TTC Launches Downtown Rapid Transit Expansion Page

The TTC now has a page within the Projects section of their website devoted to the Downtown Rapid Transit Study.

The study’s purpose is:

1. Assess the need for additional rapid transit capacity to serve the downtown core given the capacity improvements already planned by TTC and GO and recognizing forecast land use and ridership scenarios;

2. Assess alternative strategies to accommodate the forecast demand including the costs and benefits associated with various scenarios composed of the following elements:

(a) The construction of new rapid transit lines such as the previously-proposed Downtown Rapid Transit (DRT) line;

(b) Expanded GO Rail capacity (including additional GO stations in the City of Toronto);

(c) Improvements in streetcar services to enhance shorter-distance transit accessibility in the downtown; and

(d) Fare, service and other policy initiatives to increase downtown transit ridership that may be appropriate.

3. If necessary, undertake the appropriate functional design and environmental assessment studies required to obtain approval for the construction of the recommended facilities.

Information about public consultation will appear when available.

This study is important by comparison with many past efforts by both TTC and Metrolinx in its review of transit as an integration of long, medium and short distance trips, each of which has its own requirement for service.  Too many studies look at only one aspect of this larger problem.

Metrolinx Takes Over Airport Link Project

On July 30, Metrolinx announced that it will take over the Air Rail Link project — a premium fare service between Union Station and Pearson Airport — from SNC-Lavalin.

Metrolinx will build, own and operate the service through its GO Transit division.

While the province and the Union Pearson Air-Link Group (UPAG), a subsidiary of SNC-Lavalin, were able to make significant progress negotiating, financial market conditions prevented acceptable terms. The government will continue to work with UPAG to build on the design and development work that has been completed to date.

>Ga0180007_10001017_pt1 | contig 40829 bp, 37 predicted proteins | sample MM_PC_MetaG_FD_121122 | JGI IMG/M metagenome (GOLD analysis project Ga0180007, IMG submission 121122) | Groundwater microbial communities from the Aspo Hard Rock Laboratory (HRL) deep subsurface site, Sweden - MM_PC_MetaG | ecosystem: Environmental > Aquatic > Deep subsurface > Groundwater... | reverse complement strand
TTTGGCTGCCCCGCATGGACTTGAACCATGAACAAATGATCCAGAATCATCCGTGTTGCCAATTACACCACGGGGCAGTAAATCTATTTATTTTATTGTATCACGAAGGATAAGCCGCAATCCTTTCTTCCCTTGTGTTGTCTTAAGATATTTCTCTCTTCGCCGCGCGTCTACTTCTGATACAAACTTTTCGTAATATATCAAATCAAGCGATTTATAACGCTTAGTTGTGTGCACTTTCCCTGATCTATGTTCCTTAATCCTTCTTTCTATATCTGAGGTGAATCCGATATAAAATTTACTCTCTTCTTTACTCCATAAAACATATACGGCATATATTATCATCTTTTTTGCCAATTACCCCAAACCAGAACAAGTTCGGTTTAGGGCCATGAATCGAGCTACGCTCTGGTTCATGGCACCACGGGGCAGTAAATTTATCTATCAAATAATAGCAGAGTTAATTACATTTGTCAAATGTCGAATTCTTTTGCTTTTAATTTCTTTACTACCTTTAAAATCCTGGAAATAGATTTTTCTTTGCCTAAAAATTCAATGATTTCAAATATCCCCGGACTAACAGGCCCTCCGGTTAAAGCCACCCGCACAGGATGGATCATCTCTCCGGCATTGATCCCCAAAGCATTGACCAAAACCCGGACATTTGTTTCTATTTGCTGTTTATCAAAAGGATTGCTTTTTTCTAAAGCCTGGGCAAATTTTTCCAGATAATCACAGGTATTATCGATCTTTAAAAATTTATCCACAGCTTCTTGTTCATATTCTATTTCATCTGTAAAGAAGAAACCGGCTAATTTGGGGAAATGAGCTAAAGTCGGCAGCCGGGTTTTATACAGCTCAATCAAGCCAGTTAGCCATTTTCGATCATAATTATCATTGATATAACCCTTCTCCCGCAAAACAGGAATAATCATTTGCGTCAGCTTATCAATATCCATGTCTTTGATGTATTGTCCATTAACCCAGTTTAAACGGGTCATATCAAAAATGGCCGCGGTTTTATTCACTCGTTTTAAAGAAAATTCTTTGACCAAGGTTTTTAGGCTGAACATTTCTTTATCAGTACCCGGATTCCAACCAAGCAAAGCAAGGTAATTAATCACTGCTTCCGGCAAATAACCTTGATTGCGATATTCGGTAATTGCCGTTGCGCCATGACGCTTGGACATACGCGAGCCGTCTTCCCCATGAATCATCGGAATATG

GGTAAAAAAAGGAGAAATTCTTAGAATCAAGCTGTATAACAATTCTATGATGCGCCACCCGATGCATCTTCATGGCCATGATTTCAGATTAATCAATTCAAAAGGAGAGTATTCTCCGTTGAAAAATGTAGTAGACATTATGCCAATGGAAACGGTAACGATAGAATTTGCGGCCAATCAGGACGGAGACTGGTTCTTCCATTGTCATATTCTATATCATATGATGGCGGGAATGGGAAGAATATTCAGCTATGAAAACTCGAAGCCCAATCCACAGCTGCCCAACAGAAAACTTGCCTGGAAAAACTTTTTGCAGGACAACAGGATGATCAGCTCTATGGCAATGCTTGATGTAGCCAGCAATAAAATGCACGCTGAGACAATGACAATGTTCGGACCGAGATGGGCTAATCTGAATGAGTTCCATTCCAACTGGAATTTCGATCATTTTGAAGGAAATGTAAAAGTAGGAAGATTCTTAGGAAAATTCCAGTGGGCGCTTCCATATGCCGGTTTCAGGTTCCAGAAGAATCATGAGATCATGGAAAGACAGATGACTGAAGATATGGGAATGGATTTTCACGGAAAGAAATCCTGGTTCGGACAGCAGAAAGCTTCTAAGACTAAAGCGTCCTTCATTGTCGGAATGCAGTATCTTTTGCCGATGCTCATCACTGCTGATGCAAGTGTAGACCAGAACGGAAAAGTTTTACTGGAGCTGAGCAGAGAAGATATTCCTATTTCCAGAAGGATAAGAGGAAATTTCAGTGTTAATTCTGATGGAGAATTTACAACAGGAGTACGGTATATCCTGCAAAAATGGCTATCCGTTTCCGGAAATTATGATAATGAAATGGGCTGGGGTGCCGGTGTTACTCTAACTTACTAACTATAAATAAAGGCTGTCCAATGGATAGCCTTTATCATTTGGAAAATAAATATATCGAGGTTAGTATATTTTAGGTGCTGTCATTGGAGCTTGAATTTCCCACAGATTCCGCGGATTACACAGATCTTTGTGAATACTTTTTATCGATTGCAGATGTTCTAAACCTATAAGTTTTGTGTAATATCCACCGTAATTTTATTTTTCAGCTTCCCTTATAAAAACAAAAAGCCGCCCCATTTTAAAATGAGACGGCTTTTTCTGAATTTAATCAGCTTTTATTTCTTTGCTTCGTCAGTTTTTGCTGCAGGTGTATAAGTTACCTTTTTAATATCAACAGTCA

This long-overdue change in the ARL scheme should bring the project into public view where all aspects of its design, financing and operation will be subject to the same scrutiny and openness as other Metrolinx projects.  Issues such as service levels, equipment provisioning and, most importantly, electrification will no longer hide behind the veil of “commercial confidentiality”.

Fares will be part of the overall Metrolinx/GO network scheme, and the amount of any “premium” surcharge over comparable GO fares will be a matter of public record.  The current one-way GO fare to the airport from downtown is $5.55, far below the $22 figure touted as a possible charge for the SNC-Lavalin operation.  As a matter of public policy, Metrolinx should decide whether the ARL should operate on a full cost recovery basis, or like other transit services, be subsidized for the larger benefits of moving travellers without autos.

This change will affect the design of infrastructure and operational planning.  If the ARL is priced and operates more like a GO service, it will attract riders such as commuting airport workers, and integration with through Kitchener-Waterloo line will be much simpler.  However, the size of facilities now proposed for the ARL may be inadequate to a role as a major airport link.  There may even be an option to rethink the technology choice for this corridor and the details of its connection at Union Station.

Today all we have is a press release, but Metrolinx must truly integrate the ARL planning into The Big Move.  The ARL will not be a separate, privately-owned service whose business might cloud planning and implementation of “competing” routes.  There should be one plan for the airport with regional bus and LRT services including the Eglinton, Finch West and Hurontario/Brampton lines.

The airport is a vital regional hub in The Big Move, and transit service to it must be more than a few lines sketched on a map.  Metrolinx should launch planning — including public participation — for its airport services immediately.